In summary

  • Swinburne is the first Australian university to have a team compete in the World Retail Congress’ Future Retail Challenge student competition
  • Tara Anastasia, Keasha McGowan and Julian Kozulin presented their creative strategy for the plastic-free product company Pure Planet Club’s first bricks and mortar store 
  • Students worked with mentors from Swinburne and industry on a strategy and presentation for the London-based judges  

Swinburne University of Technology is the first Australian university to send a team to the World Retail Congress’ Future Retail Challenge student competition. 

The congress is a key event for the global retail industry.  This year, the hybrid event was hosted from London on September 14. Swinburne students Tara Anastasia, Keasha McGowan and Julian Kozulin were invited to present their innovative bricks and mortar strategy for plastic-free product company Pure Planet Club.

Mr Kozulin, a Bachelor of Business student, signed up for the challenge to develop his skills and test himself against international competition. 

‘It was an amazing experience to represent Swinburne on such a global platform and I’m really glad I got to be a part of it,’ he says.

Dr Carla FerraroProfessor Sean Sands and Dr Jason Pallant - all from Swinburne’s Department of Management and Marketing - mentored the team. 

‘Each mentor brought their own unique skills and perspectives to the group, which made our collaboration and editing a potent process,’ Mr Kozulin says.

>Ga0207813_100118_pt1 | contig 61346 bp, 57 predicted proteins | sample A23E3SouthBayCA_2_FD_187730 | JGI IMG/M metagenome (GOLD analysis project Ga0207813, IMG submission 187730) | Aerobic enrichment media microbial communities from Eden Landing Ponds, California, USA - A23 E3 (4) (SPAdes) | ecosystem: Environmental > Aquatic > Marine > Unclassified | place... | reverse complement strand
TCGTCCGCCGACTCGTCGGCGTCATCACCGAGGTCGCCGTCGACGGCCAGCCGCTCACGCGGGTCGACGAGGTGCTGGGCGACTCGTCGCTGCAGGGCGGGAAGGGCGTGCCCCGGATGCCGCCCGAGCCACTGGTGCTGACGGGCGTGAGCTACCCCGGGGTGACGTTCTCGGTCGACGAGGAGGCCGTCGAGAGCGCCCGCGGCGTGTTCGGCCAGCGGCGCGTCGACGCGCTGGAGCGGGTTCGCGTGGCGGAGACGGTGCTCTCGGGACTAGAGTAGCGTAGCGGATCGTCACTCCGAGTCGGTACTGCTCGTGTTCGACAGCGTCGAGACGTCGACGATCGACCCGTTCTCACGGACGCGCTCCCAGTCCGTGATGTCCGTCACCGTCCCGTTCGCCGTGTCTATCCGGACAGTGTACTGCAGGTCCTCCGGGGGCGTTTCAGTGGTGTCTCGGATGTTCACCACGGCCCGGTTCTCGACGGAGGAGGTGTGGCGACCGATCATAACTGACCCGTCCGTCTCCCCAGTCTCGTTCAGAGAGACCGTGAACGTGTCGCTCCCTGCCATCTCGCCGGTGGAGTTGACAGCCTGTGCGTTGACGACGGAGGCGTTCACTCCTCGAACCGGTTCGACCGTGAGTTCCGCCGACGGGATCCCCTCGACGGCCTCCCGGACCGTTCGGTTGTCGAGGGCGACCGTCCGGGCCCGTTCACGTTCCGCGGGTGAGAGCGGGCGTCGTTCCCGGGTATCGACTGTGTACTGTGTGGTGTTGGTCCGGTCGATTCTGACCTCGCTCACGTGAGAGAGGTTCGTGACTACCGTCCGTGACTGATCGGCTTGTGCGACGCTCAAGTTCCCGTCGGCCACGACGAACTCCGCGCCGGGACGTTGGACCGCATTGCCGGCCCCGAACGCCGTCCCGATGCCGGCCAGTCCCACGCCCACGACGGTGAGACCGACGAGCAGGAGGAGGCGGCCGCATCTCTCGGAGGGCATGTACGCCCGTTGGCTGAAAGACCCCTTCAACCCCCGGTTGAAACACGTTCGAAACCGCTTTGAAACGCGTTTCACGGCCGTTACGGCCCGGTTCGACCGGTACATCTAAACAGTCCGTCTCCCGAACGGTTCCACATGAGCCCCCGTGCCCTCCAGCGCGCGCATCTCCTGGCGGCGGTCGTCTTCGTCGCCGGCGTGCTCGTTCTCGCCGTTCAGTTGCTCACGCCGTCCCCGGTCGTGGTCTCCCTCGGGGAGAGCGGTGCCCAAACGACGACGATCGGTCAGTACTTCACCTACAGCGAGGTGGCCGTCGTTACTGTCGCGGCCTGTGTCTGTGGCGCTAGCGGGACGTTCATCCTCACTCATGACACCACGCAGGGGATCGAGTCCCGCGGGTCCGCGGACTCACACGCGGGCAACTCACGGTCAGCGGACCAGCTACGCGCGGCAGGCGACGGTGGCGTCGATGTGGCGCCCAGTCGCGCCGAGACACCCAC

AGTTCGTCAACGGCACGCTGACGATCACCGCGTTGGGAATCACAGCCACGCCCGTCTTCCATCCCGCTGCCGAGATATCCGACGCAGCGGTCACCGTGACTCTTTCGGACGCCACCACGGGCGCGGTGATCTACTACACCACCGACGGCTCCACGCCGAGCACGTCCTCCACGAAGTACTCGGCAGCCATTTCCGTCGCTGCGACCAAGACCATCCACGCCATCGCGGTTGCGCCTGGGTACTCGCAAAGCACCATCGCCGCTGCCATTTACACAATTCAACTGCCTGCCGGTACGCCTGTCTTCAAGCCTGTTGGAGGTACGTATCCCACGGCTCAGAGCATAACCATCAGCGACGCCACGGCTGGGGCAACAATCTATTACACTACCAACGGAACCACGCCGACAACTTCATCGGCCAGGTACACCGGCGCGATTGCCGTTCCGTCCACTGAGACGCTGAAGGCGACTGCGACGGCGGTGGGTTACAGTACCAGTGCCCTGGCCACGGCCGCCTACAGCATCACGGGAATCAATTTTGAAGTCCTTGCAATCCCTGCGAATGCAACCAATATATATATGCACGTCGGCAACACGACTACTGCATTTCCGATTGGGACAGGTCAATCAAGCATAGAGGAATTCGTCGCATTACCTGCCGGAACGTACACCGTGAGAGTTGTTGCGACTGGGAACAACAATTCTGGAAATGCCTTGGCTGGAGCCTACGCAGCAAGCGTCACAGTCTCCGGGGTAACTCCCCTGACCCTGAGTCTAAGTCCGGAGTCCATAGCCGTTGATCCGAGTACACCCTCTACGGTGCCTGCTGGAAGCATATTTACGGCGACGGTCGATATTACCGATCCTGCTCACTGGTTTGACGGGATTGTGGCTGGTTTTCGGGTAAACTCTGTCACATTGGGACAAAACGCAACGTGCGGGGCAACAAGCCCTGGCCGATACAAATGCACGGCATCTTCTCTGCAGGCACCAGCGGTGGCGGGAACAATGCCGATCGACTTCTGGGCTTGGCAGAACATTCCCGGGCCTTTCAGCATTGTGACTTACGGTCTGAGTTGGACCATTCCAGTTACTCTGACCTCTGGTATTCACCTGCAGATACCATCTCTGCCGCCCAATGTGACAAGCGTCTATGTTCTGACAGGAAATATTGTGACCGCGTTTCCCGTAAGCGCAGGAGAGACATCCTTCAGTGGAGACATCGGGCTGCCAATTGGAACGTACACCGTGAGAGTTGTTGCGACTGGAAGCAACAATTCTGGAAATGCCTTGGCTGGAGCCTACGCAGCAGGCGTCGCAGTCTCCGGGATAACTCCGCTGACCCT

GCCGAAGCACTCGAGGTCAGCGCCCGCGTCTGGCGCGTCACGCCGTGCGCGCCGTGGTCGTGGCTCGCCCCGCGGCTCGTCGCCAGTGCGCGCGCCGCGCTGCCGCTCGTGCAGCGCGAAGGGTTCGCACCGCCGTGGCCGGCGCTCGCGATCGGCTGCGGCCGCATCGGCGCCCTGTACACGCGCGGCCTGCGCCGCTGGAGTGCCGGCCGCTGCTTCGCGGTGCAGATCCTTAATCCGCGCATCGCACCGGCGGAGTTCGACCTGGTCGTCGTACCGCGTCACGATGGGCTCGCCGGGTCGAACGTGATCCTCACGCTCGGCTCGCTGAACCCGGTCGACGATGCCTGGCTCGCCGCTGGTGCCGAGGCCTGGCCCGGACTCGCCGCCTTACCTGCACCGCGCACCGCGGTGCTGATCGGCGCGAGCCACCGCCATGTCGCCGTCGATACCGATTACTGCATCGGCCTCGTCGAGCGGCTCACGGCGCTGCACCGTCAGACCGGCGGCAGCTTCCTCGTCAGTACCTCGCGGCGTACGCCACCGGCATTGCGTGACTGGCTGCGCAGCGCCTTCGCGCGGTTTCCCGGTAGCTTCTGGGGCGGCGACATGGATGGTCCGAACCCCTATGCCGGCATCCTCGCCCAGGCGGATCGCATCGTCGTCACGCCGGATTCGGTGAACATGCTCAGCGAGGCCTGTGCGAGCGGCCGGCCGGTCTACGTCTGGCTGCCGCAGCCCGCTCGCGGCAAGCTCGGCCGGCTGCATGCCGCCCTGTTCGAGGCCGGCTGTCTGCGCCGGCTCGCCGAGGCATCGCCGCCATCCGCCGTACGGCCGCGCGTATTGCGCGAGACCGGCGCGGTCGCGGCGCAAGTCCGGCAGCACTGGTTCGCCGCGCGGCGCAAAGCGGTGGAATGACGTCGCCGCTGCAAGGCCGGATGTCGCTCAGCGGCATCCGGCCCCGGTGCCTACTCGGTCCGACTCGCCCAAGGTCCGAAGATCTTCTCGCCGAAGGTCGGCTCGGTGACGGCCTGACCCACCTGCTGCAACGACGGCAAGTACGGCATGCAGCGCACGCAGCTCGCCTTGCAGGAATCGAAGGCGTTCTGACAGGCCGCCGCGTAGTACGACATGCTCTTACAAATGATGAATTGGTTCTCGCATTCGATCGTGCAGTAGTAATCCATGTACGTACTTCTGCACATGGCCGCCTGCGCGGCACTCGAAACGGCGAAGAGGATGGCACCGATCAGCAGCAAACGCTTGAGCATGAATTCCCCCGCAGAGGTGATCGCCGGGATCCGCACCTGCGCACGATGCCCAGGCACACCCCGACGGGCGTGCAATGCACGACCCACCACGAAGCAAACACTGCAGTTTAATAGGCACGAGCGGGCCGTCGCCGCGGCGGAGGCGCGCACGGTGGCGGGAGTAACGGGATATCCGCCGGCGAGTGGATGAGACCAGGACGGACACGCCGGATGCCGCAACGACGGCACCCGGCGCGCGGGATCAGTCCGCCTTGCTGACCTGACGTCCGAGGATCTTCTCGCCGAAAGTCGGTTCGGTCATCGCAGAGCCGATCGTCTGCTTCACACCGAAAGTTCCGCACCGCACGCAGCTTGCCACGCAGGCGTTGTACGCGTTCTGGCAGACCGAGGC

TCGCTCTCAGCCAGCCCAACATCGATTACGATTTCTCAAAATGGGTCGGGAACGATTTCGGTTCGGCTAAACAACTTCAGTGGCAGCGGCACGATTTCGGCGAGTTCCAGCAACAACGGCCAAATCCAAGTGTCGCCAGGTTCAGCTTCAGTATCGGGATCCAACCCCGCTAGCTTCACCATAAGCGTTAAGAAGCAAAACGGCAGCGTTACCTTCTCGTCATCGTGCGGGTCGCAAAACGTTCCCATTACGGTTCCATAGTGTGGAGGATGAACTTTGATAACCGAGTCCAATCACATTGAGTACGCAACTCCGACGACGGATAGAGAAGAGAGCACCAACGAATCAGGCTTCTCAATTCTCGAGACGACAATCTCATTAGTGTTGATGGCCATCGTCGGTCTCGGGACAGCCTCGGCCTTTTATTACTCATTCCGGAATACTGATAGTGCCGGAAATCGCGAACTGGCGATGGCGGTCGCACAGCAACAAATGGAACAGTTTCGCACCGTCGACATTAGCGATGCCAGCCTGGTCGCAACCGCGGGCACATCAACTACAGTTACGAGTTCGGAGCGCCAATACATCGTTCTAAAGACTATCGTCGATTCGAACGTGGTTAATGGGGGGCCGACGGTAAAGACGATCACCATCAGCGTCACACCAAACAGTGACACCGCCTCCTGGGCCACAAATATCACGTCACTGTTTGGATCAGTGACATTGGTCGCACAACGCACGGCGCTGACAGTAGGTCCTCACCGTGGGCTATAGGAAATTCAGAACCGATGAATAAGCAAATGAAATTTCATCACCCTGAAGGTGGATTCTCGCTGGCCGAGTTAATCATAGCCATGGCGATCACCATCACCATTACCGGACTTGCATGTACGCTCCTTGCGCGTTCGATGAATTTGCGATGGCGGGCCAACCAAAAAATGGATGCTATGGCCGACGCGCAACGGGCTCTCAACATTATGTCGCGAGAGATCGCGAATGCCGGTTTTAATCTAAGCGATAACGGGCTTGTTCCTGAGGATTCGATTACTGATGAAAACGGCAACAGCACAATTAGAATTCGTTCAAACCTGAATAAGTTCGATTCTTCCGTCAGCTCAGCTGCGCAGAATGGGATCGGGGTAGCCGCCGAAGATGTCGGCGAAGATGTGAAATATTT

Landor & Fitch created a computer-generated image of the Pure Planet Club’s store concept.

Creating a sustainable future

The theme of the Future Retail Challenge was ‘Back to the Future – Reimagining Retail for the Post-Pandemic World’. Teams were invited to select a ‘new generation online-only brand or retailer’ bringing new products to their customers during the pandemic in a creative and sustainable way.

Teams were judged on a 10-page strategy for the launch of the brand’s first brick and mortar store and an eight-minute pitch to investors, followed by three minutes of live questions. 

The students had to show how they would develop and enhance the business’ sustainability and ethical strategies in a post-COVID world where consumer behaviour has changed and there is an opportunity to create something new and unique in a physical store.

Each team worked with a designer from international design agency Landor & Fitch.  The designer mentored the students in designing a physical retail space and created a computer-generated image of the store concept.

Unlike most teams who had sixth months to develop their submission, Swinburne received the brief less than two months before the deadline. 

‘The workload for the challenge was big and constant, and this was over and above their university studies,’ says Dr Ferraro. 

Bachelor of Business student Julian Kozulin represented Swinburne with Tara Anastasia and Keasha McGowan.

A global experience

The team performed ‘exceptionally well’, according to Dr Ferraro. She says their written report and presentation was ‘very strong’ and reflected their hard work, despite not placing.

‘They each expanded their immediate marketing knowledge base to deeply apply this to a retailing context, including familiarising themselves with the industry sector.’

Mr Kozulin gained confidence during the challenge, which solidified his love for the retail industry. 

‘I’ve never worked with students who were as motivated and driven as Tara and Keasha and, as cheesy as this may sound, they made this whole experience a highlight,’ he says. 

‘This was an extremely rewarding experience and there’s not a reason I can think of that would not make me urge people to enter.’

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